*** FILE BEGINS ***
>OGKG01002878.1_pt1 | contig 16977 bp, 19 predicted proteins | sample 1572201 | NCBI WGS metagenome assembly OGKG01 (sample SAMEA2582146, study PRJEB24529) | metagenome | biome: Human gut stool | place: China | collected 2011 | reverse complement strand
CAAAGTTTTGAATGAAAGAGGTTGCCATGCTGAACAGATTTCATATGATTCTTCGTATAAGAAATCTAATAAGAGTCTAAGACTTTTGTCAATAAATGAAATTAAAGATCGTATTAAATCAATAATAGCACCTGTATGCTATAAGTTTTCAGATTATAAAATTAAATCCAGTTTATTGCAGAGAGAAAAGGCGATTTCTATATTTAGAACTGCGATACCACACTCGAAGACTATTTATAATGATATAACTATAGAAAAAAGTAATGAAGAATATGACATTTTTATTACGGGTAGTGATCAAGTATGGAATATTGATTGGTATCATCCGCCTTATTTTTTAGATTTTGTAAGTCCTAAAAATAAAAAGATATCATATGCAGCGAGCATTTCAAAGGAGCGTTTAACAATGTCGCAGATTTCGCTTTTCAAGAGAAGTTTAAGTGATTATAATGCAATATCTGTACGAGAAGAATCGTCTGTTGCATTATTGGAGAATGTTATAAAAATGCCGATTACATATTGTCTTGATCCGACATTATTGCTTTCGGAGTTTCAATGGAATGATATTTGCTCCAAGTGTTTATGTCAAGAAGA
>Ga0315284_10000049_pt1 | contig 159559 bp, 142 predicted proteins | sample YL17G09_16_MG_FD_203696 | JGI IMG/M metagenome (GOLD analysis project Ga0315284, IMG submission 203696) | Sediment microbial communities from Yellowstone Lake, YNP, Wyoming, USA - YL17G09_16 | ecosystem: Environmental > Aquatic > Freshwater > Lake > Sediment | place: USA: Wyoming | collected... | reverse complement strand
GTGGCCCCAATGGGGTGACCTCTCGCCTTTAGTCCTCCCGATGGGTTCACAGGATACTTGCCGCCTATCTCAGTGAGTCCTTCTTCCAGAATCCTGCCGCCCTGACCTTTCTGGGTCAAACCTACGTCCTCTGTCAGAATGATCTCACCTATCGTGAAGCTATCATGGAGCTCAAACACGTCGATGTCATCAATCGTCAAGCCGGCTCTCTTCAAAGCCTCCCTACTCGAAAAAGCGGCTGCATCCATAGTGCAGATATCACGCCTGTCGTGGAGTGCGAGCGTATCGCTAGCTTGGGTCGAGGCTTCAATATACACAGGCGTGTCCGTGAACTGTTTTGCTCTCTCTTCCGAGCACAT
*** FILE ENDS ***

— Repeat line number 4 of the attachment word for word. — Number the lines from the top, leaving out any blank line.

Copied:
GTGGCCCCAATGGGGTGACCTCTCGCCTTTAGTCCTCCCGATGGGTTCACAGGATACTTGCCGCCTATCTCAGTGAGTCCTTCTTCCAGAATCCTGCCGCCCTGACCTTTCTGGGTCAAACCTACGTCCTCTGTCAGAATGATCTCACCTATCGTGAAGCTATCATGGAGCTCAAACACGTCGATGTCATCAATCGTCAAGCCGGCTCTCTTCAAAGCCTCCCTACTCGAAAAAGCGGCTGCATCCATAGTGCAGATATCACGCCTGTCGTGGAGTGCGAGCGTATCGCTAGCTTGGGTCGAGGCTTCAATATACACAGGCGTGTCCGTGAACTGTTTTGCTCTCTCTTCCGAGCACAT